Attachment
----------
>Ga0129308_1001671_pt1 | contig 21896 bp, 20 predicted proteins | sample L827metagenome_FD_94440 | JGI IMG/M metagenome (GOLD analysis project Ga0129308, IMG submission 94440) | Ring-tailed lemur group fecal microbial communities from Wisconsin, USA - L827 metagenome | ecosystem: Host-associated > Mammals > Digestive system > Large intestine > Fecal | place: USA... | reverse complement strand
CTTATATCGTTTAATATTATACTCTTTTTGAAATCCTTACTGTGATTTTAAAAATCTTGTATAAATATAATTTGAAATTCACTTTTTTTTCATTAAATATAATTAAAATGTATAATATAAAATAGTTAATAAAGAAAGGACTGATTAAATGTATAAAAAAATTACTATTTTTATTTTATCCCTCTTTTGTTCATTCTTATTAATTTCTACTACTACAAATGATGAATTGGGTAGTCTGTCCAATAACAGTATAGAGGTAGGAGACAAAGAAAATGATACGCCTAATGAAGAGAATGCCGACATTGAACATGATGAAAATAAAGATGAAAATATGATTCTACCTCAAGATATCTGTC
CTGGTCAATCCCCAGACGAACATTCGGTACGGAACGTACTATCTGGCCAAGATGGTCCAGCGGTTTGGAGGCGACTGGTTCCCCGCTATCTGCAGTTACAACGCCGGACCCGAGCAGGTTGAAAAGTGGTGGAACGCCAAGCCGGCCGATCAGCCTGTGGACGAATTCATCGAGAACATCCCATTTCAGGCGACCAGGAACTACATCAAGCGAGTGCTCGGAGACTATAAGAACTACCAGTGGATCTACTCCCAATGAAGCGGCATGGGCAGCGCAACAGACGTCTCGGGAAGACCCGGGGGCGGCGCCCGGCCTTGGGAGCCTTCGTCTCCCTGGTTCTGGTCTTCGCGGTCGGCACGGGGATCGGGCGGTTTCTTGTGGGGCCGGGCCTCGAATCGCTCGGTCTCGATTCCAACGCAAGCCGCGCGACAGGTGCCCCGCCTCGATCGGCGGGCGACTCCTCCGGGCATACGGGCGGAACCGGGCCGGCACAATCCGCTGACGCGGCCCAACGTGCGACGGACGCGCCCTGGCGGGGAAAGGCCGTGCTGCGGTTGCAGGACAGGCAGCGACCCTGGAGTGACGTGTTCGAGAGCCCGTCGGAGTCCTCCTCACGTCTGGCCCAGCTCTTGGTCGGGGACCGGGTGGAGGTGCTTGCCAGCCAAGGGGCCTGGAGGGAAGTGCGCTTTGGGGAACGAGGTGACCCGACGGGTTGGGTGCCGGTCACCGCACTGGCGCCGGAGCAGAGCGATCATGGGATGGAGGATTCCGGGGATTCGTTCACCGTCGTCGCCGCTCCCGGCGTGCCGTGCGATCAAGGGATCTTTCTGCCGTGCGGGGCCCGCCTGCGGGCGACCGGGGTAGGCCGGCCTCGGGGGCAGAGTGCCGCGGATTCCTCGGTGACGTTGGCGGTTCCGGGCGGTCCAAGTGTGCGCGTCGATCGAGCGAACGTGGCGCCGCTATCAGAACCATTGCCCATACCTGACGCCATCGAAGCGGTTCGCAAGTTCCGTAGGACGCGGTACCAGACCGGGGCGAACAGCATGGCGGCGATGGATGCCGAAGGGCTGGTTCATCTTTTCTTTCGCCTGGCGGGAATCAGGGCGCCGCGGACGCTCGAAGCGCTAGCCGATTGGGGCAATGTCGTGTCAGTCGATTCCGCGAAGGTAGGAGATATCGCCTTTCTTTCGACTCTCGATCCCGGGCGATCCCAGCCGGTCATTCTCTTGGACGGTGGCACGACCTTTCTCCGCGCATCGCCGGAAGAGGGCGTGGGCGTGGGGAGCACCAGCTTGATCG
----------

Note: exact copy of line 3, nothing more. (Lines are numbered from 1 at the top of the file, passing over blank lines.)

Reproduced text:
CTGGTCAATCCCCAGACGAACATTCGGTACGGAACGTACTATCTGGCCAAGATGGTCCAGCGGTTTGGAGGCGACTGGTTCCCCGCTATCTGCAGTTACAACGCCGGACCCGAGCAGGTTGAAAAGTGGTGGAACGCCAAGCCGGCCGATCAGCCTGTGGACGAATTCATCGAGAACATCCCATTTCAGGCGACCAGGAACTACATCAAGCGAGTGCTCGGAGACTATAAGAACTACCAGTGGATCTACTCCCAATGAAGCGGCATGGGCAGCGCAACAGACGTCTCGGGAAGACCCGGGGGCGGCGCCCGGCCTTGGGAGCCTTCGTCTCCCTGGTTCTGGTCTTCGCGGTCGGCACGGGGATCGGGCGGTTTCTTGTGGGGCCGGGCCTCGAATCGCTCGGTCTCGATTCCAACGCAAGCCGCGCGACAGGTGCCCCGCCTCGATCGGCGGGCGACTCCTCCGGGCATACGGGCGGAACCGGGCCGGCACAATCCGCTGACGCGGCCCAACGTGCGACGGACGCGCCCTGGCGGGGAAAGGCCGTGCTGCGGTTGCAGGACAGGCAGCGACCCTGGAGTGACGTGTTCGAGAGCCCGTCGGAGTCCTCCTCACGTCTGGCCCAGCTCTTGGTCGGGGACCGGGTGGAGGTGCTTGCCAGCCAAGGGGCCTGGAGGGAAGTGCGCTTTGGGGAACGAGGTGACCCGACGGGTTGGGTGCCGGTCACCGCACTGGCGCCGGAGCAGAGCGATCATGGGATGGAGGATTCCGGGGATTCGTTCACCGTCGTCGCCGCTCCCGGCGTGCCGTGCGATCAAGGGATCTTTCTGCCGTGCGGGGCCCGCCTGCGGGCGACCGGGGTAGGCCGGCCTCGGGGGCAGAGTGCCGCGGATTCCTCGGTGACGTTGGCGGTTCCGGGCGGTCCAAGTGTGCGCGTCGATCGAGCGAACGTGGCGCCGCTATCAGAACCATTGCCCATACCTGACGCCATCGAAGCGGTTCGCAAGTTCCGTAGGACGCGGTACCAGACCGGGGCGAACAGCATGGCGGCGATGGATGCCGAAGGGCTGGTTCATCTTTTCTTTCGCCTGGCGGGAATCAGGGCGCCGCGGACGCTCGAAGCGCTAGCCGATTGGGGCAATGTCGTGTCAGTCGATTCCGCGAAGGTAGGAGATATCGCCTTTCTTTCGACTCTCGATCCCGGGCGATCCCAGCCGGTCATTCTCTTGGACGGTGGCACGACCTTTCTCCGCGCATCGCCGGAAGAGGGCGTGGGCGTGGGGAGCACCAGCTTGATCG